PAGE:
Justin Bua is a hip-hop painter; you may have seen the print of his painting “The DJ” (see below), at Target, of all places. It's been out for over a decade, and has been selling ridiculous amounts of copies for years.
He's done portraits of everyone from Nas to Kool Herc to Queen Latifah. How to recognize a Bua? His characters' arms tend to be stretched like they're made of Silly Putty, as you can see in the portraits collected in his new book, The Legends of Hip Hop. He taps into, and then magnifies, the essence of each artist: “The DJ's” fingers are elegantly elongated, b-boy Ken Swift's Adidas-clad foot seems to belong to a giant, and Jay Z slouches into his throne atop the Brooklyn Bridge.
We met up with him at Silver Lake “wellness bar” Naturewell, where he told us about his evolution. He wasn't always into specific portraits; with works like “The DJ” he intended to create everyman portrayals. “Likeness is great, but it's secondary. I want to capture what's beneath the surface. That's dangerous.”
The 43-year-old New York native — who moved here twenty years ago to attend Pasadena's Art Center College of Design — identifies with John Singer Sargent's quote: “Every time I paint a portrait, I lose a friend.” That's why he's quick to point out that he exaggerates everything; Snoop's head does not actually look like a Doberman's, for example, as it does in his work, below. “People have fragile egos. They think they're Denzel Washington.”
Could he be talking about Big Daddy Kane's pencil eraser fade? Or how he portrays A Tribe Called Quest as a four-headed beast? He won't name names, but says he's been asked to tweak his portraits.
“This is the Bua vision, ladies and gents,” he says with a laugh. “This is completely subjective, what I believe you look like.”
Out today on HarperCollins Legends features not only paintings of his top 50 most influential hip hop figures, but also his stories on how they affected him growing up. Below are some of our favorites.
The Titan of the Raw (Eazy-E)
“When I moved to California, I befriended a stoner, punk rocker, who later became a great artist and my best friend … I turned him on to artists like Slick Rick and A Tribe Called Quest … he dissed the shit out of these artists, calling them 'soft and corny.' He told me I didn't know what real hip hop was and pulled out a cassette tape with 'Niggaz With Attitude' inked across it … I felt like how Malcolm McDowell's character — Alex Delarge — looked in Kubrick's classic A Clockwork Orange: eyes forced wide open.”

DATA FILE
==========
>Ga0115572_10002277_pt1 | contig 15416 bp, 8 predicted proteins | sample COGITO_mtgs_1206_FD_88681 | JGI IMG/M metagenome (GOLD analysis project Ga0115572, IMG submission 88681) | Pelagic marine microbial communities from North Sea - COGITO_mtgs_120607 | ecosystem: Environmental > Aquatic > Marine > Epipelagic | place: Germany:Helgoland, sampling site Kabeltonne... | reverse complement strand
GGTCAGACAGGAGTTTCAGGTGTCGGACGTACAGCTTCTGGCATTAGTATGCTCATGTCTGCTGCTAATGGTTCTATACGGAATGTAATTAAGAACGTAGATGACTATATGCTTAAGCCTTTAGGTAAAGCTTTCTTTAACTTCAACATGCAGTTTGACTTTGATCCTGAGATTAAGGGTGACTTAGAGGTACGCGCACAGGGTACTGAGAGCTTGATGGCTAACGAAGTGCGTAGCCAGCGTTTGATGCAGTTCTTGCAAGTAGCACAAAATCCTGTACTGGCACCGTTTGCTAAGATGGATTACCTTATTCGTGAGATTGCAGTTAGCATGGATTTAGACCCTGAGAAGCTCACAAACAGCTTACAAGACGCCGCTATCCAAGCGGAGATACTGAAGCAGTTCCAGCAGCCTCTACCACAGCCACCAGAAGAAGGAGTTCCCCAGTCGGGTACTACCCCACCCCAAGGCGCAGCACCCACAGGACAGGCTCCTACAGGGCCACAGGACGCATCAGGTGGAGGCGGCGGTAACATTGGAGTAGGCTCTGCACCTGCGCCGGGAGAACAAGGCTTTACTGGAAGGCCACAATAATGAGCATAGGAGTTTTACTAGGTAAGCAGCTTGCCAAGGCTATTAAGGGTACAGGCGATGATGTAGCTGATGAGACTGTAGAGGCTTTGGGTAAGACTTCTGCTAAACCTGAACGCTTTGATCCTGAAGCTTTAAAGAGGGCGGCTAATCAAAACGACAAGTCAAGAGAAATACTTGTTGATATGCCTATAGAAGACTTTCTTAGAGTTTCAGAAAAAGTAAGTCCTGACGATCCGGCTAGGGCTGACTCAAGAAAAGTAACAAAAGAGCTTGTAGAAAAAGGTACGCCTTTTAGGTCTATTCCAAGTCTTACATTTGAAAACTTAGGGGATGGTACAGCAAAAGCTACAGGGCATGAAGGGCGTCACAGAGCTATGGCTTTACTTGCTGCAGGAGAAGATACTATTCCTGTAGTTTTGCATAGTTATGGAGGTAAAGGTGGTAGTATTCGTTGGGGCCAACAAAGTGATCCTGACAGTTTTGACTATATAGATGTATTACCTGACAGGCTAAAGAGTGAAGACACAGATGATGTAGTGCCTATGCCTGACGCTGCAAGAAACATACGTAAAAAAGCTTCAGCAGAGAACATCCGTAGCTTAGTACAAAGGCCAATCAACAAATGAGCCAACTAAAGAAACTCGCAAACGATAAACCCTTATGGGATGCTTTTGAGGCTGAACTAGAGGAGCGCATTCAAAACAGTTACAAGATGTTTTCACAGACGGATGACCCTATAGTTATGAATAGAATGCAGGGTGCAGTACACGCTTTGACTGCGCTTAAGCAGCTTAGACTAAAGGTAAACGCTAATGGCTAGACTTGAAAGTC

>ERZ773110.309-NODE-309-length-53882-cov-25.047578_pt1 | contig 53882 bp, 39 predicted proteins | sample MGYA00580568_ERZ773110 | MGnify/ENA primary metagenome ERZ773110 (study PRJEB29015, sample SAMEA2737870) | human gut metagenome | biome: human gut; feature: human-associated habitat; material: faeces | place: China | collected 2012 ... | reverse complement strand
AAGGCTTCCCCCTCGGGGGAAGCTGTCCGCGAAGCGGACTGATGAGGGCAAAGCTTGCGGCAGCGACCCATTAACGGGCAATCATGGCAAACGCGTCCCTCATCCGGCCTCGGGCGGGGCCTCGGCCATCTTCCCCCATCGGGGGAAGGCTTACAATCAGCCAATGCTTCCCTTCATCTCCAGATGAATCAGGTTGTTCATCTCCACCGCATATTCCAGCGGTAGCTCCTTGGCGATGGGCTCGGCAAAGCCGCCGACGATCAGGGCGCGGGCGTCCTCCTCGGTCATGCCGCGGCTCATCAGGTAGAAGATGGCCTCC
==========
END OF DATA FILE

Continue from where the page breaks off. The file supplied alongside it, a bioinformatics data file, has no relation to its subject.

An Iron Voice Resounds (Ice Cube)
“During my childhood in New York, I spent a lot of time hanging out in the projects … they all felt the same — cold and hard. In 1991, I was still new to Los Angeles. I was cruising around with my friend Ruben, blasting Ice Cube … One thing led to another and we were smack dab in the middle of Compton. We had watched Boys in the Hood … But as we drove around more and more in the hood, all I thought about was how beautiful everything was … As we drove off we made jokes about how soft L.A. was.
On our exit out of Compton, I accidentally spilled some coffee, so we pulled over at a gas station to get some paper towels. It was completely empty … [The attendant] was standing behind bulletproof glass with several bullet holes already in it. It was no more than thirty seconds before we were descended upon by a homeless guy in a wheelchair, two balding crack-whores, and a skinny, limping man … It was getting scary and the longer we were there, the more the homeless started to swarm. It was like Dawn of the Dead. Then we saw two grown-ass men riding toward us, on kid-size BMX bikes, hard looks on their faces. Ice Cube was on the real.
Compton had green lawns and flower beds … [but] oppression is a shape-shifting motherfucker … With his powerful voice and his prolific and revealing lyrics, Ice Cube put the story of a small neighborhood called Compton on the world's stage for all to confront.”
The Beloved (Snoop)
“I love Snoop, and not because his namesake is a lovable Charlie Brown character. I love him because he's so forthright with who he is. As he says, 'I have never hidden anything from my kids … They know I am an ex-banger, drug-dealer, wanna-be pimp. They know about how I cheated on their mother and wanted to get a divorce because they heard it from me directly …' If any other celebrity in the world had a fraction of those negative titles on their resume you never would have heard of them again. Yet Snoop's career and reputation remain virtually unscathed: a testimony to the man and his talent.”
Justin Bua will be at Amoeba Music, 6400 W. Sunset Blvd., Thursday, Nov. 17, 6 p.m., to read and sign his new book, The Legends of Hip Hop. DJ Qbert will spin.